Michael J. Swart

September 18, 2014

SQL Server Ignores Trailing Spaces In Identifiers

Filed under: Miscelleaneous SQL,SQLServerPedia Syndication,Technical Articles — Michael J. Swart @ 10:27 am

Takeaway: According to SQL Server, an identifier with trailing spaces is considered equivalent to the same identifier with those spaces removed. That was unexpected to me because that’s not how other programming languages work. My investigation was interesting and I describe that here.

The First Symptom

Here’s the setting, I work with a tool developed internally that reads metadata from a database (table names, column names, column types and that sort of thing). Recently the tool told me that a table had an unexpected definition. In this case, a column name had an extra trailing space. I expected the column name "Id" (2 characters), but my tool was reporting an actual value of  "Id " (notice the blank at the end, 3 characters). That’s what started my investigation.

But that’s really weird. What would lead to a space accidentally getting tacked on to a column name? I couldn’t think of any reason. I also noticed a couple other things. Redgate SQL Compare was reporting no discrepancies and the database users weren’t complaining at all, they seemed just fine. A bug in the in-house tool seemed most likely. My hunch was that there was a problem with the way we collecting or storing these column names (how did a space sneak in there?).

Where Are Column Names Stored?

I wanted to look at the real name of the column – straight from the source – so I ran:


It told me that my tool wasn’t wrong. That the column was actually named "Id " with the space. So maybe Red Gate is getting its metadata from somewhere else? I know of a few places to get column information. Maybe Red Gate is getting it from one of those? Specifically I wanted to look closer at these views:

  • sys.columns
  • sys.syscolumns

Because these objects are views, I used sp_helptext to learn that all the column names ultimately come from a system table called sys.syscolpars. But sys.syscolpars is a system table and you can’t look at its contents unless you connect to the database using the dedicated administrator connection. And that’s exactly what I did.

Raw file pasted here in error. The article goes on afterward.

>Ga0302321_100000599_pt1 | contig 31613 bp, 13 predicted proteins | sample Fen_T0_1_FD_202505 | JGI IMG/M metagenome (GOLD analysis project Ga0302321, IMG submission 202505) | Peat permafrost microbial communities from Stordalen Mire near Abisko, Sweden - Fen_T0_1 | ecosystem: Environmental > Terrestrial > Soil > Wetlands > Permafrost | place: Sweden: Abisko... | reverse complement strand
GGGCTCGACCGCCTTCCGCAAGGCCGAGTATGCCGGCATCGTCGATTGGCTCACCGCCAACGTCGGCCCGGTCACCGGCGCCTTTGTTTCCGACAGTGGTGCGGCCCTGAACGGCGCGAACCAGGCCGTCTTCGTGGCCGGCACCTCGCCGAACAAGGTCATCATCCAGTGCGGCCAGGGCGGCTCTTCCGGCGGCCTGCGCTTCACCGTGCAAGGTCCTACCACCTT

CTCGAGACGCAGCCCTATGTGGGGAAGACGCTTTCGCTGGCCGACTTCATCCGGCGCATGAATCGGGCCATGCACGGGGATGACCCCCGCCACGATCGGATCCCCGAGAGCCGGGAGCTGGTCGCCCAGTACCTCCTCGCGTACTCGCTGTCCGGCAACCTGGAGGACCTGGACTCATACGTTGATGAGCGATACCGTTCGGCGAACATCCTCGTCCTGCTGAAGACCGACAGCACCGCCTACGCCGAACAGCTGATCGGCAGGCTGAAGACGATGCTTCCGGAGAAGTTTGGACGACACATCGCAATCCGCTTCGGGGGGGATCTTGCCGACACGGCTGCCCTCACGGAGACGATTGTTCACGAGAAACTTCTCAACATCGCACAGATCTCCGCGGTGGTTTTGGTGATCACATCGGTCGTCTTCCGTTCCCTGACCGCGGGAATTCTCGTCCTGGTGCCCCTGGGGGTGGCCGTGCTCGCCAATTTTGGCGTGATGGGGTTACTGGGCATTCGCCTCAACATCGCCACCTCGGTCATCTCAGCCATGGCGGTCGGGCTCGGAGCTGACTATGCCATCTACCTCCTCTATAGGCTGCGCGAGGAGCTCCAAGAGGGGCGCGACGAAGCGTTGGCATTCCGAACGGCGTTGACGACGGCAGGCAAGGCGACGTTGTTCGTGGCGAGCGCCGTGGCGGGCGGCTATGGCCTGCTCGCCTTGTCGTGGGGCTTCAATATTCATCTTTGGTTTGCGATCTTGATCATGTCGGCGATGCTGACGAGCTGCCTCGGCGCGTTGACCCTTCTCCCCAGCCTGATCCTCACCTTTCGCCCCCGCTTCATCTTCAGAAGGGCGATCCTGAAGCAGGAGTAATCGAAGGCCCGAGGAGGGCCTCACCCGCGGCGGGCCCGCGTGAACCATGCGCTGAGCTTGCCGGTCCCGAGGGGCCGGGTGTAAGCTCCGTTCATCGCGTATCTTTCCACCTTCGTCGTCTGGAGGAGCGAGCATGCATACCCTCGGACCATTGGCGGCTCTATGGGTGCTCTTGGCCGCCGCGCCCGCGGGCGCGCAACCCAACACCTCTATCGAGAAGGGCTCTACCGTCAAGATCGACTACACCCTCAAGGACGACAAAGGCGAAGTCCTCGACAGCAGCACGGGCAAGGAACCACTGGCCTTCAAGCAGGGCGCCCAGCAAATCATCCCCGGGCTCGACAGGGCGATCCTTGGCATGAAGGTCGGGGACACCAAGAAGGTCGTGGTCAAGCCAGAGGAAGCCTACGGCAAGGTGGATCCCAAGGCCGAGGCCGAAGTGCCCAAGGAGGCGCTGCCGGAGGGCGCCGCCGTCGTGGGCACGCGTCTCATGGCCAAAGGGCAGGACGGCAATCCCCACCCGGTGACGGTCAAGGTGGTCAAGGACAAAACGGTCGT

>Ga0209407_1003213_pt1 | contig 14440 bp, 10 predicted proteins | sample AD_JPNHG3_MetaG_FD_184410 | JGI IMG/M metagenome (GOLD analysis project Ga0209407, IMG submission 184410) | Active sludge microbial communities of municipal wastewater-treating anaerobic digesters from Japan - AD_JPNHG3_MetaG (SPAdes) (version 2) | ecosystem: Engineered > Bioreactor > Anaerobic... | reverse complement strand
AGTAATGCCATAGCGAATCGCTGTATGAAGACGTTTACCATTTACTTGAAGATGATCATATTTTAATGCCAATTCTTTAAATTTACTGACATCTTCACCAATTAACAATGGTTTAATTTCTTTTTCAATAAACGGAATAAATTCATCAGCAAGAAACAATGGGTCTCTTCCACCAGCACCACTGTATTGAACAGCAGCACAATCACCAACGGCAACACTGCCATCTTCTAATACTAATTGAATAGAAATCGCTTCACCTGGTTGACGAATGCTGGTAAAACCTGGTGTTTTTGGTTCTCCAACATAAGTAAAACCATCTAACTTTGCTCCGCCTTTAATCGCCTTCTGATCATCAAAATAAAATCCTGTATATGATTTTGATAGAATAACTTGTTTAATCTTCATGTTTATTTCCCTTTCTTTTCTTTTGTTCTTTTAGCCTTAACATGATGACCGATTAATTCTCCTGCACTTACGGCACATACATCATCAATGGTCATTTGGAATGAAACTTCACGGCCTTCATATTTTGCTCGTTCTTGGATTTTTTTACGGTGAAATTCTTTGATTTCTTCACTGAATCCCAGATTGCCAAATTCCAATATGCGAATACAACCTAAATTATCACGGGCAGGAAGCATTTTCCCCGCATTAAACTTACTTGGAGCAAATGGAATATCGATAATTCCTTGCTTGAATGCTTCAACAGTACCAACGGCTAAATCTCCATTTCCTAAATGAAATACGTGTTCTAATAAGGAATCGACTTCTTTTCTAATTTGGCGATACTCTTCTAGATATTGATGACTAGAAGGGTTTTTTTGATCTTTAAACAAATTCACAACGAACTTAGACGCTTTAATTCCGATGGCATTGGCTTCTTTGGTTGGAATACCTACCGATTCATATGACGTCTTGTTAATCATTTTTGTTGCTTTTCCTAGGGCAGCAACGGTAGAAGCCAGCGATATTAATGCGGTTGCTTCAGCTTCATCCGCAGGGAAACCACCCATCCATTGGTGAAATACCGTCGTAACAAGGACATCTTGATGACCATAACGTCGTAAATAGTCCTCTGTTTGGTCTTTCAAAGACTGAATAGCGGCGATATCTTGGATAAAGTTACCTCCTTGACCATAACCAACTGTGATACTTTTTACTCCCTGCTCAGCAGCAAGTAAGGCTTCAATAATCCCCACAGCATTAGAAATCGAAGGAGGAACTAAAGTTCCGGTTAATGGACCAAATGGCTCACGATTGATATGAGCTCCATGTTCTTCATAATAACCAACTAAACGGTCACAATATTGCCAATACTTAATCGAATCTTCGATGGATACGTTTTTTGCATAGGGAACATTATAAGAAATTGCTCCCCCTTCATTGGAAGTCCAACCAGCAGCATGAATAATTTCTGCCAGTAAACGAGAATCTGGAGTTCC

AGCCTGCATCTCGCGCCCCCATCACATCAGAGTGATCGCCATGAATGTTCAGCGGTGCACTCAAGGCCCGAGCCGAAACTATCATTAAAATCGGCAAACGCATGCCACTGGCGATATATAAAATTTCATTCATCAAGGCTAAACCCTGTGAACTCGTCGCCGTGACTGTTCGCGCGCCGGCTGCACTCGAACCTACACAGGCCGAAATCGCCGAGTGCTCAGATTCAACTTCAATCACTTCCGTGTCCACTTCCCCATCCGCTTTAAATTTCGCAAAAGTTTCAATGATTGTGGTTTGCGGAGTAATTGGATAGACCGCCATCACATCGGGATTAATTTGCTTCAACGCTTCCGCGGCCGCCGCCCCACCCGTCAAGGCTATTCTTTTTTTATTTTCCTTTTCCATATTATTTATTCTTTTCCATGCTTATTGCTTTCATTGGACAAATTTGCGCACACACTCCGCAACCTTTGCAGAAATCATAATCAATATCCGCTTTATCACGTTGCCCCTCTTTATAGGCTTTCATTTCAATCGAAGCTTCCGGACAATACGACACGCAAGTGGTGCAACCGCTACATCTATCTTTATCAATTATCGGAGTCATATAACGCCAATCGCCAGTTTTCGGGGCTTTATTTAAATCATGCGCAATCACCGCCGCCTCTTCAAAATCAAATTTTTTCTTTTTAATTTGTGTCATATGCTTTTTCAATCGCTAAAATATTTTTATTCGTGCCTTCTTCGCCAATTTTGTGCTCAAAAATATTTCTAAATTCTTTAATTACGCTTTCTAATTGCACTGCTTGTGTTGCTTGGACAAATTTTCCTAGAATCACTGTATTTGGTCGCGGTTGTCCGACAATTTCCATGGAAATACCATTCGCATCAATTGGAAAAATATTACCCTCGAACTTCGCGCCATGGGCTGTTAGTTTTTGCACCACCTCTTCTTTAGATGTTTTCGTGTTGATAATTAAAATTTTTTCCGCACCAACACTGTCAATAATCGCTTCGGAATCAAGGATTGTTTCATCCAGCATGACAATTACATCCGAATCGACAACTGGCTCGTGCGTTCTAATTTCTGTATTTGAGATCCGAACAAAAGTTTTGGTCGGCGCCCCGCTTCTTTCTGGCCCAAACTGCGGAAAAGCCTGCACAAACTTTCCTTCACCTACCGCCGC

I learned that there is only one version of column names, only one place on disk that sql server persists the name of the column. It’s interesting because this implies that Red Gate’s SQL Compare trims trailing spaces from identifier names.

But Doesn’t SQL Server Care?

Well, there’s one way to check:

CREATE TABLE [MyTest] ( [id ] INT );
SELECT [id ], [id] -- one column name with a space, one column name without
FROM [MyTest]; 
-- returns a dataset with column names as specified in the query.

Just like Red Gate’s SQL Compare, it seems like SQL Server doesn’t care about trailing spaces in identifiers either.

Google? Stackoverflow? Want to Weigh In?

A quick search led me to the extremely relevant Is SQL Server Naming trailing space insensitive?.

And that question has answers which link to the Books Online page documenting Delimited Identifiers. That page claims that “SQL Server stores the name without the trailing spaces.” Hmmm, they either mean in memory, or the page is inaccurate. I just looked at the system tables a moment ago and the trailing spaces are definitely retained.

The stackoverflow question also led me to a reported defect, the Connect item Trailing space in column names. This item was closed as “by design”. So this behavior is deliberate.

What do other SQL Vendors do?

I want to do experiments on SQL databases from other vendors but my computer doesn’t have a large number of virtual machines or playground environments. But do you know who does? SQL Fiddle
It’s very easy to use this site to see what different database vendors do. I just pick a vendor and I can try out any SQL I want. It took very little effort to be able to compile this table:

MySQL Incorrect column name 'id '
Oracle Success "id": invalid identifier
PostgreSQL Success Column "id" does not exist
SQLite Success could not prepare statement (1 no such column: id)